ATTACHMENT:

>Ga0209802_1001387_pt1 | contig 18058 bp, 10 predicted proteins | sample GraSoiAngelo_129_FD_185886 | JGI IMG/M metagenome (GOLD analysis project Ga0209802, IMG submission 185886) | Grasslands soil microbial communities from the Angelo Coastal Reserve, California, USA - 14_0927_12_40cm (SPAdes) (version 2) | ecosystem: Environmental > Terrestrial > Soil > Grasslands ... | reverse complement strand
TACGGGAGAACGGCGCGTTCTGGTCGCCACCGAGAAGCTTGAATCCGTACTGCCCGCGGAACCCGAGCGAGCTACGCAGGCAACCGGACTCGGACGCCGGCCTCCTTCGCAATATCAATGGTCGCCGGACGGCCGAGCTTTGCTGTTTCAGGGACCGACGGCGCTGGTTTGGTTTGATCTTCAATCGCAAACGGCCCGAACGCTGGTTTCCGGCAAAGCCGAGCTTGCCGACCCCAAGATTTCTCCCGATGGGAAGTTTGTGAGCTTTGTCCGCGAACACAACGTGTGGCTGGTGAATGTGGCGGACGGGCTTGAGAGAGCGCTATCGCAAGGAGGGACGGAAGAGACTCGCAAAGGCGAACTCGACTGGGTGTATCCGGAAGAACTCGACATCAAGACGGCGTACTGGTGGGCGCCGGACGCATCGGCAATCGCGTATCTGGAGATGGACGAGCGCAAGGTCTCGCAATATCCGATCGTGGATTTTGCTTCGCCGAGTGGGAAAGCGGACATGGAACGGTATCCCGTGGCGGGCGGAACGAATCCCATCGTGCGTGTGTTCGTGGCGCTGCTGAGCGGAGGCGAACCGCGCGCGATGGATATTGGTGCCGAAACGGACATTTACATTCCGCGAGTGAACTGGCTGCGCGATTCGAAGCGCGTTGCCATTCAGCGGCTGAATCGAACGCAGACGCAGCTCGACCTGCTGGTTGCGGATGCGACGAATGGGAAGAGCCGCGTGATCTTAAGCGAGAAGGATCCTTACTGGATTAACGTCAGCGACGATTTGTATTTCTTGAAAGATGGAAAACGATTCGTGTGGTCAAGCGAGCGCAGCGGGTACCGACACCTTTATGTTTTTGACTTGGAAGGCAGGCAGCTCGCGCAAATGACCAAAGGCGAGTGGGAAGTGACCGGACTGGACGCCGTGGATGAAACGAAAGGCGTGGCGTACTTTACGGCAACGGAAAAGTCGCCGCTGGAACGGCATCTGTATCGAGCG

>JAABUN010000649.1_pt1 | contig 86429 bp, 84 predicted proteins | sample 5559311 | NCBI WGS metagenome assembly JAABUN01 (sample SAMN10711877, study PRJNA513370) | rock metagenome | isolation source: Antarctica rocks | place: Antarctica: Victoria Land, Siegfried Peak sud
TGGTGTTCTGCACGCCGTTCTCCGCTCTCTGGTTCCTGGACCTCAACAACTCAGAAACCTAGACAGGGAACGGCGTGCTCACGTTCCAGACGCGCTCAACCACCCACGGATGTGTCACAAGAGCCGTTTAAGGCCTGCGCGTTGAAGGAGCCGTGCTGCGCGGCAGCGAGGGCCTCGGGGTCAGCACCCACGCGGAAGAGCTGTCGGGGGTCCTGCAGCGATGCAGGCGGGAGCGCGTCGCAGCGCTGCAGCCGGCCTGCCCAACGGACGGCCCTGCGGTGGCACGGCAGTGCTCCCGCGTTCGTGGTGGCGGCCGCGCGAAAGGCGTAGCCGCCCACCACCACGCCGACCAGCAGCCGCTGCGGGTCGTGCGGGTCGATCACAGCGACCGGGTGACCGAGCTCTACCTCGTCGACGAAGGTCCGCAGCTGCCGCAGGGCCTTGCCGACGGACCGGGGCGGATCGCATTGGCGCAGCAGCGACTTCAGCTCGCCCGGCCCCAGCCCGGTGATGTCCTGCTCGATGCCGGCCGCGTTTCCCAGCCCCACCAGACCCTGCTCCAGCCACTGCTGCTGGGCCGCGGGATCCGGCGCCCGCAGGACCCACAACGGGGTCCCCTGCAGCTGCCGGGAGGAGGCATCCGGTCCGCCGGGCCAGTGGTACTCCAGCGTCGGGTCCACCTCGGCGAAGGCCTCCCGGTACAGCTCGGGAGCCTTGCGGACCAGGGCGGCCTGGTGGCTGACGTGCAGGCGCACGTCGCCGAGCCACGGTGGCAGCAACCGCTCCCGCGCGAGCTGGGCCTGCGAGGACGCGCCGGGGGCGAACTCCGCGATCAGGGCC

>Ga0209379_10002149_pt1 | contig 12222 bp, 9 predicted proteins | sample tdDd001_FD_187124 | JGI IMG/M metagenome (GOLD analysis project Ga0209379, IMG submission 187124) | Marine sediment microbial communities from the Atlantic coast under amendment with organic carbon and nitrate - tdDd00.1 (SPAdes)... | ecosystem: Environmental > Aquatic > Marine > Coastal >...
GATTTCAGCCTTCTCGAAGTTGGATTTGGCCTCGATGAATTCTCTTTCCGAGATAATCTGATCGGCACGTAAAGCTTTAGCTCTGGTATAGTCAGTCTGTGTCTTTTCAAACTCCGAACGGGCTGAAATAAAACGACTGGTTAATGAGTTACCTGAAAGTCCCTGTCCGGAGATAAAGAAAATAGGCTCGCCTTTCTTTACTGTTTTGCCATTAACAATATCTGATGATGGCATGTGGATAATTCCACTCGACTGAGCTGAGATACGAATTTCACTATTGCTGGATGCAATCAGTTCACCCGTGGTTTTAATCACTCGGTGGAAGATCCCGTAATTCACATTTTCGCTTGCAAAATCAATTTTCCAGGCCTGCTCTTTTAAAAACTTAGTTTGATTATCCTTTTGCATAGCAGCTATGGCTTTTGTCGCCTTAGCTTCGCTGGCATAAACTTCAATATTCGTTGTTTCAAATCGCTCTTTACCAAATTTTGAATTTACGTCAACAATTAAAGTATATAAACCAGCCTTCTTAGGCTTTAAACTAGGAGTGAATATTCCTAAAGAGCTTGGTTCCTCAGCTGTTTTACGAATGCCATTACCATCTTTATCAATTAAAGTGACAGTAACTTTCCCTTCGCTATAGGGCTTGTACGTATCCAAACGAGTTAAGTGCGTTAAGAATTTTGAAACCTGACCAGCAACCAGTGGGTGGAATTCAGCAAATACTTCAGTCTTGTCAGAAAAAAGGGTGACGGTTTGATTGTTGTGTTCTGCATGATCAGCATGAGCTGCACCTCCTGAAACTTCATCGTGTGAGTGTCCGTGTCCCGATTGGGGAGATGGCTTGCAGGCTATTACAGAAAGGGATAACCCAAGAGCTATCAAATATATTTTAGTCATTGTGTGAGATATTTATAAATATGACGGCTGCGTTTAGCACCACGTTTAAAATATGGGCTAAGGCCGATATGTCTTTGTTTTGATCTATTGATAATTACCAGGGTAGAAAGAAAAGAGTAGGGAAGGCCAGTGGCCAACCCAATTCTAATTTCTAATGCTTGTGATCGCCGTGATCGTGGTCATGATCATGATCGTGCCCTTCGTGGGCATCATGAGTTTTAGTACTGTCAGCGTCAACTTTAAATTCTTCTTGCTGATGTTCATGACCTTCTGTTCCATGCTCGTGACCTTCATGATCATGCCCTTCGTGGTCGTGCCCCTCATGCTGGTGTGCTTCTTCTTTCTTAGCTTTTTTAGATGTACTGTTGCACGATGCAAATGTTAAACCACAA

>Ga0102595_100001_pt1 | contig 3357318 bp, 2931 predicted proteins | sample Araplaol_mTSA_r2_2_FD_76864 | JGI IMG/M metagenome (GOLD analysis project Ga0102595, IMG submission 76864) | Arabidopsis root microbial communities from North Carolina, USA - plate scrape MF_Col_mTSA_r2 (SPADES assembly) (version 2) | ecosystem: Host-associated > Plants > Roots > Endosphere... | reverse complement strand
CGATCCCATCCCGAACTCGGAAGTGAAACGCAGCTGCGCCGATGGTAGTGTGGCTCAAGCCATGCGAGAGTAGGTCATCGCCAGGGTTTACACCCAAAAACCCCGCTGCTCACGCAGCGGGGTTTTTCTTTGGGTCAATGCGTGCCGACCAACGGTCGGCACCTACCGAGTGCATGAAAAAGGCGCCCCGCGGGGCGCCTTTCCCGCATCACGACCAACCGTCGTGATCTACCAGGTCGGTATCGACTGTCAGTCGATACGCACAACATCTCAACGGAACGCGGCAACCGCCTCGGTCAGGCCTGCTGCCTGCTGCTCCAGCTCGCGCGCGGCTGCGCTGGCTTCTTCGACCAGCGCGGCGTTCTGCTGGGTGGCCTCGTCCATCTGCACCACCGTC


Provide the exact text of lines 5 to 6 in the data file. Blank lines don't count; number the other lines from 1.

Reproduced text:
>Ga0209379_10002149_pt1 | contig 12222 bp, 9 predicted proteins | sample tdDd001_FD_187124 | JGI IMG/M metagenome (GOLD analysis project Ga0209379, IMG submission 187124) | Marine sediment microbial communities from the Atlantic coast under amendment with organic carbon and nitrate - tdDd00.1 (SPAdes)... | ecosystem: Environmental > Aquatic > Marine > Coastal >...
GATTTCAGCCTTCTCGAAGTTGGATTTGGCCTCGATGAATTCTCTTTCCGAGATAATCTGATCGGCACGTAAAGCTTTAGCTCTGGTATAGTCAGTCTGTGTCTTTTCAAACTCCGAACGGGCTGAAATAAAACGACTGGTTAATGAGTTACCTGAAAGTCCCTGTCCGGAGATAAAGAAAATAGGCTCGCCTTTCTTTACTGTTTTGCCATTAACAATATCTGATGATGGCATGTGGATAATTCCACTCGACTGAGCTGAGATACGAATTTCACTATTGCTGGATGCAATCAGTTCACCCGTGGTTTTAATCACTCGGTGGAAGATCCCGTAATTCACATTTTCGCTTGCAAAATCAATTTTCCAGGCCTGCTCTTTTAAAAACTTAGTTTGATTATCCTTTTGCATAGCAGCTATGGCTTTTGTCGCCTTAGCTTCGCTGGCATAAACTTCAATATTCGTTGTTTCAAATCGCTCTTTACCAAATTTTGAATTTACGTCAACAATTAAAGTATATAAACCAGCCTTCTTAGGCTTTAAACTAGGAGTGAATATTCCTAAAGAGCTTGGTTCCTCAGCTGTTTTACGAATGCCATTACCATCTTTATCAATTAAAGTGACAGTAACTTTCCCTTCGCTATAGGGCTTGTACGTATCCAAACGAGTTAAGTGCGTTAAGAATTTTGAAACCTGACCAGCAACCAGTGGGTGGAATTCAGCAAATACTTCAGTCTTGTCAGAAAAAAGGGTGACGGTTTGATTGTTGTGTTCTGCATGATCAGCATGAGCTGCACCTCCTGAAACTTCATCGTGTGAGTGTCCGTGTCCCGATTGGGGAGATGGCTTGCAGGCTATTACAGAAAGGGATAACCCAAGAGCTATCAAATATATTTTAGTCATTGTGTGAGATATTTATAAATATGACGGCTGCGTTTAGCACCACGTTTAAAATATGGGCTAAGGCCGATATGTCTTTGTTTTGATCTATTGATAATTACCAGGGTAGAAAGAAAAGAGTAGGGAAGGCCAGTGGCCAACCCAATTCTAATTTCTAATGCTTGTGATCGCCGTGATCGTGGTCATGATCATGATCGTGCCCTTCGTGGGCATCATGAGTTTTAGTACTGTCAGCGTCAACTTTAAATTCTTCTTGCTGATGTTCATGACCTTCTGTTCCATGCTCGTGACCTTCATGATCATGCCCTTCGTGGTCGTGCCCCTCATGCTGGTGTGCTTCTTCTTTCTTAGCTTTTTTAGATGTACTGTTGCACGATGCAAATGTTAAACCACAA